This CLE webinar will discuss how counsel can draft valid coverage position letters (CPLs) without waiving defenses when proceeding under a reservation of rights (ROR). The program will also discuss how policyholder counsel receiving a CPL should review, analyze, and, if necessary, respond to a CPL. The program will discuss critical issues that arise from a defense under an ROR, including the insurer's possible right to reimbursement of defense costs, potential conflicts of interest, control of the defense, and the impact of an ROR on defenses not explicitly waived.
A CPL communicates to the policyholder the insurer's position regarding coverage for claims. A CPL is often the first and possibly most crucial communication the insurer sends or the policyholder receives. When the CPL is written, facts are few and knowledge is incomplete.
A CPL should timely and fully disclose the insurer's coverage defenses to the policyholder. The letter must state that if the insurer denies coverage or provides a defense while seeking a declaratory judgment than no coverage exists.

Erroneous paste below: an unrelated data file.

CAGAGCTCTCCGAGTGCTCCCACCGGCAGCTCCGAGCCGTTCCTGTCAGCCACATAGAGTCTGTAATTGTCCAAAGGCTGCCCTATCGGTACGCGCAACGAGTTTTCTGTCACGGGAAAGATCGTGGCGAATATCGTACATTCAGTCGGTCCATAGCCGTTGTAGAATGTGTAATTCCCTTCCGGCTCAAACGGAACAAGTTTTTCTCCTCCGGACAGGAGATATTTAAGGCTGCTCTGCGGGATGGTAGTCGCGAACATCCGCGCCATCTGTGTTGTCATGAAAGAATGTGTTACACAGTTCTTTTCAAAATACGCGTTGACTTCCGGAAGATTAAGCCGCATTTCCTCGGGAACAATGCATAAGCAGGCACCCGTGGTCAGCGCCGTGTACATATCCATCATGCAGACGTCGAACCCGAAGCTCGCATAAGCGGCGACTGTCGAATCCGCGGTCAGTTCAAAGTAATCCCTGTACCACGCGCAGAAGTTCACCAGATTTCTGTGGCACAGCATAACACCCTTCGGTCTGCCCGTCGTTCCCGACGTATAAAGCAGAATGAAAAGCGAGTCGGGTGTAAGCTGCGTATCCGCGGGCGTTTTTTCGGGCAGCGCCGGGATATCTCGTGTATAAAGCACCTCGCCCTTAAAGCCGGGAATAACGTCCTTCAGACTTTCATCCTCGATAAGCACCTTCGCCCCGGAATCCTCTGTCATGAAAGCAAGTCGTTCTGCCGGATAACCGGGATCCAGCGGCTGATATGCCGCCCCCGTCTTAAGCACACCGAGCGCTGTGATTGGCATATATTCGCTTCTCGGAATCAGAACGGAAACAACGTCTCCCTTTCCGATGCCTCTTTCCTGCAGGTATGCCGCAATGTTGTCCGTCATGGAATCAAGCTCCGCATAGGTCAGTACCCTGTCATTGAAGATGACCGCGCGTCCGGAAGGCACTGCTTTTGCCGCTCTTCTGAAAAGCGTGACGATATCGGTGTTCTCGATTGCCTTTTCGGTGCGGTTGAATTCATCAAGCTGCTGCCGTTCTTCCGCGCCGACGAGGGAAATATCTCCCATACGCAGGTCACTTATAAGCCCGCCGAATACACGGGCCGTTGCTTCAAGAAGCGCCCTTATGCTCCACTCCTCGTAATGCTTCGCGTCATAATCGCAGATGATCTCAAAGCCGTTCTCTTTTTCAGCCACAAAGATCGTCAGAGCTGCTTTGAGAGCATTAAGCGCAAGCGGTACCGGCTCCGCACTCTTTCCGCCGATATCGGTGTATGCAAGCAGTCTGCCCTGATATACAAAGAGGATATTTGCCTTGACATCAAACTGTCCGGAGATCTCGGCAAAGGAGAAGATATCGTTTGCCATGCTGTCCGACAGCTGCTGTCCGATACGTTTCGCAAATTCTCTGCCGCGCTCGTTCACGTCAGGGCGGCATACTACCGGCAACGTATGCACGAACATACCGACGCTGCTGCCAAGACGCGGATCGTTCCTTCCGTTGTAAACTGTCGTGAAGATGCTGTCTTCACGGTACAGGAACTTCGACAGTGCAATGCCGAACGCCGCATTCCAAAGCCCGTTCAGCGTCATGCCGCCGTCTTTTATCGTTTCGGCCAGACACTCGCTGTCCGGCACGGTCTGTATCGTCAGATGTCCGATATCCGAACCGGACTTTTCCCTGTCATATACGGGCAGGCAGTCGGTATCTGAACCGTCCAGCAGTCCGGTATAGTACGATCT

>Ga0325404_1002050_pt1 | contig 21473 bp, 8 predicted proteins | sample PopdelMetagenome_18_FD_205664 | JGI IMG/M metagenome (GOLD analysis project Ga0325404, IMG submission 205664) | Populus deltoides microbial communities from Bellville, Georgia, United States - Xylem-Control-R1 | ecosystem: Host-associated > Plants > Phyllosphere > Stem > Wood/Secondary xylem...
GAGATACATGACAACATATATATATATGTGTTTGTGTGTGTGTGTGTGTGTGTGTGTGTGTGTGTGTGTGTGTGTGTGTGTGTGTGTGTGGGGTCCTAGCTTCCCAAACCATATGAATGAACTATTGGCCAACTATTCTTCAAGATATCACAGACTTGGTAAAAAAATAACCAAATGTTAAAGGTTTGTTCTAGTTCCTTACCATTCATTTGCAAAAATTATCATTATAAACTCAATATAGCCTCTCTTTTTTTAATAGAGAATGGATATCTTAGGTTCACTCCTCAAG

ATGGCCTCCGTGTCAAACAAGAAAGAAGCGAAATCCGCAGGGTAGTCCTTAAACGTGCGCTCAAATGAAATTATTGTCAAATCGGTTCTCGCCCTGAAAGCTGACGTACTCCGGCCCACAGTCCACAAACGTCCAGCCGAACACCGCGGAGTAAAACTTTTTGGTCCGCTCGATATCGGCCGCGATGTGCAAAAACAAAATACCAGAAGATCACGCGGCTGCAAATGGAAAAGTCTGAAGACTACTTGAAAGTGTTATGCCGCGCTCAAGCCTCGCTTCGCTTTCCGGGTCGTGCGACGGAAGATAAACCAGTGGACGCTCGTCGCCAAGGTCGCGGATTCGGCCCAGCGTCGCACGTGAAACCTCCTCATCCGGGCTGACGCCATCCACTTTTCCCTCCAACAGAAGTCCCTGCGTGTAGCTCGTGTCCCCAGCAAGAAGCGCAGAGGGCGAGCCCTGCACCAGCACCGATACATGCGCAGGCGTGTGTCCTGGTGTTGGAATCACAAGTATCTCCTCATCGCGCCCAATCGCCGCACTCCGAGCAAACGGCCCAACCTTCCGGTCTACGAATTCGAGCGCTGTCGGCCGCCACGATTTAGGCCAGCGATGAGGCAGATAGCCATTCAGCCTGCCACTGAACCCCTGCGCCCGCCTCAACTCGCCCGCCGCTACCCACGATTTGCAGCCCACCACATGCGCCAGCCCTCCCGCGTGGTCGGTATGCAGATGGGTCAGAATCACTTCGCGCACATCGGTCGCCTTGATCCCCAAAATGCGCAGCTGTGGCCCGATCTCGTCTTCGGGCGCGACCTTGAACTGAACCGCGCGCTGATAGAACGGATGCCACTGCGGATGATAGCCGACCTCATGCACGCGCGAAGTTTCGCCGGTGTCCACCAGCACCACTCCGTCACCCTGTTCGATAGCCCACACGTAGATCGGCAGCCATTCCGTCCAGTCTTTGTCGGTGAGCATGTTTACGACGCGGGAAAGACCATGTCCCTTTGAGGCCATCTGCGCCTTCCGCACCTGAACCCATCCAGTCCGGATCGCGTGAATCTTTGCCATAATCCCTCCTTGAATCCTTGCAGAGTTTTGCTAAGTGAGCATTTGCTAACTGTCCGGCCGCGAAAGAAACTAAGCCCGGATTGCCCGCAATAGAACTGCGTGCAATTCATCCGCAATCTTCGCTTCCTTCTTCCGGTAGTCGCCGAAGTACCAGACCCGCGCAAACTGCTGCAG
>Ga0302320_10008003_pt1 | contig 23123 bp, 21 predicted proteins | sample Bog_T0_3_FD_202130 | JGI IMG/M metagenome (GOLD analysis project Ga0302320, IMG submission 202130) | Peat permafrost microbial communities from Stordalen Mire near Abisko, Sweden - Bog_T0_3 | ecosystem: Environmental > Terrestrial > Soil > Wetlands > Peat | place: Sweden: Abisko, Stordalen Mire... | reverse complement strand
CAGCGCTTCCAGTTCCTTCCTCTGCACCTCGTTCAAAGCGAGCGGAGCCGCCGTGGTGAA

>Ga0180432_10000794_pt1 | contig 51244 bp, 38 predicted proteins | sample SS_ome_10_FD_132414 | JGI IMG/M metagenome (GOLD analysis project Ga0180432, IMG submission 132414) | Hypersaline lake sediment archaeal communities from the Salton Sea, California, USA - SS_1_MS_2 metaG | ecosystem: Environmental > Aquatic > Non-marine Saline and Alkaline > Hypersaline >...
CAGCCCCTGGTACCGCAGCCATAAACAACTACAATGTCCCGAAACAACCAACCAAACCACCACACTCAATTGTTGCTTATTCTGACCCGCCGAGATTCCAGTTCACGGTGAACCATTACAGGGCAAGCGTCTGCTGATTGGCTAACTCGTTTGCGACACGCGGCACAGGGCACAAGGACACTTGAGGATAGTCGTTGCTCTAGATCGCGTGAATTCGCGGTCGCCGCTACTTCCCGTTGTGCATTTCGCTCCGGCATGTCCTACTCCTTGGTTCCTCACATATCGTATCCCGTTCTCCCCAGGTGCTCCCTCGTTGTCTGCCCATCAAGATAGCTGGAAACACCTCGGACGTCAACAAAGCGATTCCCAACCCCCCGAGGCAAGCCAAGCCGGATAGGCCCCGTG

A well-drafted CPL can help establish that the carrier has acted in good faith and that the carrier maintains control of the defense. An insufficient CPL can waive defenses, invite extra-contractual damages, or waive the attorney-client privilege.
An effective CPL, especially an ROR letter, must do more than recite facts and list verbatim policy provisions. The letter must connect the specific facts to support the potential lack of coverage in plain English. Failure to do so will waive coverage defenses.
If the letter does not meet specific standards, it jeopardizes the insurer's right to reimbursement of defense costs, even if it later prevails on the coverage issue. Counsel must raise certain matters, including potential conflicts of interest, control of the defense, and the impact of an ROR on defenses that are not explicitly waived.
Listen as the panel guides counsel who draft CPLs on crafting a valid CPL and avoiding waiving defenses when proceeding under an ROR and practitioners who advise clients receiving CPLs on their effect.